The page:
William Gibson is one of those authors who people either love or hate. The Canadian-American science fiction writer is known best for coining the term “cyberspace” in the title story of this collection. Yes, his books can be difficult to read sometimes, so his work is possibly an acquired taste.
I’ve read Gibson’s Neuromancer and the rest of the Sprawl trilogy multiple times, and I was excited to dive into Burning Chrome, which collects all of the short fiction he’s ever written. It’s a great collection of stories.
All the stories in Burning Chrome are based in the Sprawl universe that Gibson later expanded upon in his novels. It’s a grimy high-tech future with lowlife characters like addicts and thieves scraping by in a late-capitalist world. Gibson is perhaps the most well-known of all the “cyberpunk” authors, a genre that I love.
There are 10 stories in Burning Chrome, three of which are collaborations with other authors. I enjoyed all of them, though my favorite was the last story, “Burning Chrome.” Gibson’s prose can get annoying because it’s so dense, and there are so many obscure pop-culture references. And, yeah, there are rarely any redeeming characters – most of his narrators are anti-heroes.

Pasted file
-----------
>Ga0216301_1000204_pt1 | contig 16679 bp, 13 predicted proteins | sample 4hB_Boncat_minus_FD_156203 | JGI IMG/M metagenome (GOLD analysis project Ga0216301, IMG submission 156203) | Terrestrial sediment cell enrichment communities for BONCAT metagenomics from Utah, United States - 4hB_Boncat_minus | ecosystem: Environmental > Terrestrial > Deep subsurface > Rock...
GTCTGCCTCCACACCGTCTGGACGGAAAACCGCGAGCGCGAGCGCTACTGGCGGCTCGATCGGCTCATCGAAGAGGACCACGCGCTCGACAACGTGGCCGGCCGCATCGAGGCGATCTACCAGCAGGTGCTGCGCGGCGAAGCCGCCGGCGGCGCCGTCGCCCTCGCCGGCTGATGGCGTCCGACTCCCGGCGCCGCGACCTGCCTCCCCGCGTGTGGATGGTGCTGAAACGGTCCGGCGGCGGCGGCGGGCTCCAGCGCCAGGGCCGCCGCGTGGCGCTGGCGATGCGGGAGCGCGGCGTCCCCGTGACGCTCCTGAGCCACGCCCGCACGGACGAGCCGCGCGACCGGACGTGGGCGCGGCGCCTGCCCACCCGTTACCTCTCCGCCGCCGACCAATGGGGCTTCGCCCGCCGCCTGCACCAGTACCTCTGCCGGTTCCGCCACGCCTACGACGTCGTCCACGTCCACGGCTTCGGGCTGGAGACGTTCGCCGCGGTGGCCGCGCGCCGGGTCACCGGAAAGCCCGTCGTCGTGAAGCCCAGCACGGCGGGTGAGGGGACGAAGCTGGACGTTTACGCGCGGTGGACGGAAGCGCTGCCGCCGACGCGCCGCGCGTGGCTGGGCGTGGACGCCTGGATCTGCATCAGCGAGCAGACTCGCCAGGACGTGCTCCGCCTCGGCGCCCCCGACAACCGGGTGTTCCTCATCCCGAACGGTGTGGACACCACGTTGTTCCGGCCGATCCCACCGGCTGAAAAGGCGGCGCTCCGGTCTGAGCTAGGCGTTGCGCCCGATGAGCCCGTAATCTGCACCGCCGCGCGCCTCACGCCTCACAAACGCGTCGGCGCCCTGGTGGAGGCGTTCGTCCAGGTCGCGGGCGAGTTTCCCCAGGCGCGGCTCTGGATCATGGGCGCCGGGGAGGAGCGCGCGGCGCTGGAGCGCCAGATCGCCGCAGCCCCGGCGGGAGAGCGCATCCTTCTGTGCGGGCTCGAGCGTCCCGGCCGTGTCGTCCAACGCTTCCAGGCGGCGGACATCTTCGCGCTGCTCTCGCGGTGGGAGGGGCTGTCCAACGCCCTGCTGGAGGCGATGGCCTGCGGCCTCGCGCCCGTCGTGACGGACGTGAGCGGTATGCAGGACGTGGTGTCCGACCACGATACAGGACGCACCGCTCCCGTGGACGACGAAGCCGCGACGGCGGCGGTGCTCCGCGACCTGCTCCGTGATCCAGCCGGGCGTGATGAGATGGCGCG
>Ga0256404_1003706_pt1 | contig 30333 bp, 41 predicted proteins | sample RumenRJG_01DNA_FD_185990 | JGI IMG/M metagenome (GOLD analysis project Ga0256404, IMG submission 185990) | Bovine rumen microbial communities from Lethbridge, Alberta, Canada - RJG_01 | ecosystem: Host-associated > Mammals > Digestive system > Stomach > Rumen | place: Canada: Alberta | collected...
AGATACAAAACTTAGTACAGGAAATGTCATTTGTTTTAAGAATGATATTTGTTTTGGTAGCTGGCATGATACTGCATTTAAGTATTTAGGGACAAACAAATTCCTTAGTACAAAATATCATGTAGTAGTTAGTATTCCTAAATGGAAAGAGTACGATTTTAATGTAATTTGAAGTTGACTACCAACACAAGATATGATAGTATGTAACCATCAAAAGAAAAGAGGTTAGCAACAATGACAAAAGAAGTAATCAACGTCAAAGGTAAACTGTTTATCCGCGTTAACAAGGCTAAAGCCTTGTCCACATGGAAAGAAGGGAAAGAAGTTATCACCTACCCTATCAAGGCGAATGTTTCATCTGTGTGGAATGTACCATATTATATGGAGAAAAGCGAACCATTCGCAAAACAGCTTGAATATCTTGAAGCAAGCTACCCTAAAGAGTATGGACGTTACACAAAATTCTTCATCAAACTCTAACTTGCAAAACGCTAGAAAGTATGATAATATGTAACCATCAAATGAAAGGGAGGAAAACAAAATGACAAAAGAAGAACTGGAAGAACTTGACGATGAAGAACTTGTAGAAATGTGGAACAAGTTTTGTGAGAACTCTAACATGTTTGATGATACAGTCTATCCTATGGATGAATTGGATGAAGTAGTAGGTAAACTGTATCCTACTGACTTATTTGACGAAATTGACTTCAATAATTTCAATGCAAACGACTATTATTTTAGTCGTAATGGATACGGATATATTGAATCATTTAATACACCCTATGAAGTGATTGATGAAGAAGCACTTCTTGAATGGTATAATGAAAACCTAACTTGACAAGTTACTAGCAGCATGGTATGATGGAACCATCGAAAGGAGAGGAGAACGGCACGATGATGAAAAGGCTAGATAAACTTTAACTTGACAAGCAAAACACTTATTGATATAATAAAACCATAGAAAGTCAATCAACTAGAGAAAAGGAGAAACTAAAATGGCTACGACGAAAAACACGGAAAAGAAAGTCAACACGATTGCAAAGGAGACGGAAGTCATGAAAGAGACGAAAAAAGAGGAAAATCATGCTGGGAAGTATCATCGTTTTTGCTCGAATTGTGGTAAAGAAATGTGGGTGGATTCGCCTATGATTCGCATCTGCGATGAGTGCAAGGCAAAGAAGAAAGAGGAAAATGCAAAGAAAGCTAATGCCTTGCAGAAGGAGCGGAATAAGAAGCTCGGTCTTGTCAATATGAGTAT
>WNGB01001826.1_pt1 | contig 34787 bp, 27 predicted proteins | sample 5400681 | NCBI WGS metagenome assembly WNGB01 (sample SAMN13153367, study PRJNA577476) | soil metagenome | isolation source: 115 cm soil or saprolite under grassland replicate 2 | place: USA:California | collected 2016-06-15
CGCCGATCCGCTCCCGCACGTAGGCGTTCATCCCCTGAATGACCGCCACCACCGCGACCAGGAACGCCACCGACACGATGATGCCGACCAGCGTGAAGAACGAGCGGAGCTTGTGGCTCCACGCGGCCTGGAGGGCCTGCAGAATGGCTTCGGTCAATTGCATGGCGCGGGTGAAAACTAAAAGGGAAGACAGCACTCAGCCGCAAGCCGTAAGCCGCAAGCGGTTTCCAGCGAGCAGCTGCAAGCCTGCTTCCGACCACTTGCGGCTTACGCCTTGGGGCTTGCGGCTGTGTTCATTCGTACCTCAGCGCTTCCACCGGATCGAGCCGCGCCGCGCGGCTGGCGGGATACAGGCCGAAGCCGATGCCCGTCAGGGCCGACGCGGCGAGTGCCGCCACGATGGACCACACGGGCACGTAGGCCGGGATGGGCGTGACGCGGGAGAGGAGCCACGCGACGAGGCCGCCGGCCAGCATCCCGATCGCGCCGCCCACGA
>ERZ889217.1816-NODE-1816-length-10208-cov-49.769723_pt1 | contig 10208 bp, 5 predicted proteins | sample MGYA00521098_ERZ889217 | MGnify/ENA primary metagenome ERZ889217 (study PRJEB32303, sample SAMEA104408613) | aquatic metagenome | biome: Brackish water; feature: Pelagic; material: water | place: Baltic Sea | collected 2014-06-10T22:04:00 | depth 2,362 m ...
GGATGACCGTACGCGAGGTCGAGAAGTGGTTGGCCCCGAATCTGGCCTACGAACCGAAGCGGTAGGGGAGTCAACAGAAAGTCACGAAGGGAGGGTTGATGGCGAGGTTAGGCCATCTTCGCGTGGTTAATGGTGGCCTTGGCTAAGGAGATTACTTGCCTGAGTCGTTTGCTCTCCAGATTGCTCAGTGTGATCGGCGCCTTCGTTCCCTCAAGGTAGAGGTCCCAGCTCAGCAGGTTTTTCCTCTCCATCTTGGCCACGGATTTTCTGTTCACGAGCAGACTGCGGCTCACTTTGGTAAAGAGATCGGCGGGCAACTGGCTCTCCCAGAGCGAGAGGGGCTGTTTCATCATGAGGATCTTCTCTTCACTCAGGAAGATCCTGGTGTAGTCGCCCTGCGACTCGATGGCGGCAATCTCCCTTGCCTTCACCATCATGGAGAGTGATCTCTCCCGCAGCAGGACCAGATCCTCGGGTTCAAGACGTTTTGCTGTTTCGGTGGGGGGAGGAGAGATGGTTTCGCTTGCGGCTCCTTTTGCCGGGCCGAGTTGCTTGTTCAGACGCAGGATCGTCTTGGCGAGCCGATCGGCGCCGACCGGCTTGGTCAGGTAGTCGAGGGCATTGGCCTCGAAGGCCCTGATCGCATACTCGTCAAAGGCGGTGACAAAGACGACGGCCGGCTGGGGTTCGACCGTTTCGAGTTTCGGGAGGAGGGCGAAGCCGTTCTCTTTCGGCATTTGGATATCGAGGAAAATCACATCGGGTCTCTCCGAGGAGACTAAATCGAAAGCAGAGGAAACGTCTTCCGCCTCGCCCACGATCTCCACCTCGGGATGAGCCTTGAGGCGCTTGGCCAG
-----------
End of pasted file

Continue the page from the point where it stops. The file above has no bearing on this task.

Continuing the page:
Smugglers, mutants, & astronauts
Gibson also has a tic that I find very annoying where he describes objects as originating from a specific country. For instance, his stories are full of references to “German leather” and “Italian shoes.” Often, the adjectives feel entirely arbitrary. I guess he does this to give off the impression of a society that’s completely globalized.
Burning Chrome has a great smattering of themes and character studies, and it’s an excellent introduction to Gibson’s work. The stories feature cybernetic smugglers, a mutant and shape-shifting woman who derives life entirely from alcohol, and astronauts who travel so far into space that it shatters their minds.
The title story (“Burning Chrome”) is probably the best of the bunch, and it’s the story that coined the term “cyberspace.” The story follows two “console cowboys,” or cyberspace hackers, who pull off a dangerous online heist. It’s a very well-developed story and character study, too, as the two hackers both fall in love with the same woman who ends up ghosting them in the end.
Noir plus high-tech
Like I said, Gibson’s work isn’t for everyone, but I’ve come to really enjoy it. I get lost in his stories sometimes because the plots can become vague and almost incomprehensible, and there are some stories where he offers nearly no exposition or context to help a reader out. But when he churns out a good story or novel, they really feel like masterpieces.
If you like noir and science fiction, you may like Burning Chrome. That’s basically what cyberpunk is – gritty noir combined with near-future tech. If you enjoy Burning Chrome, jump to Neuromancer (Gibson’s first novel). Then you’ll be well on your way to becoming a cyberpunk fan.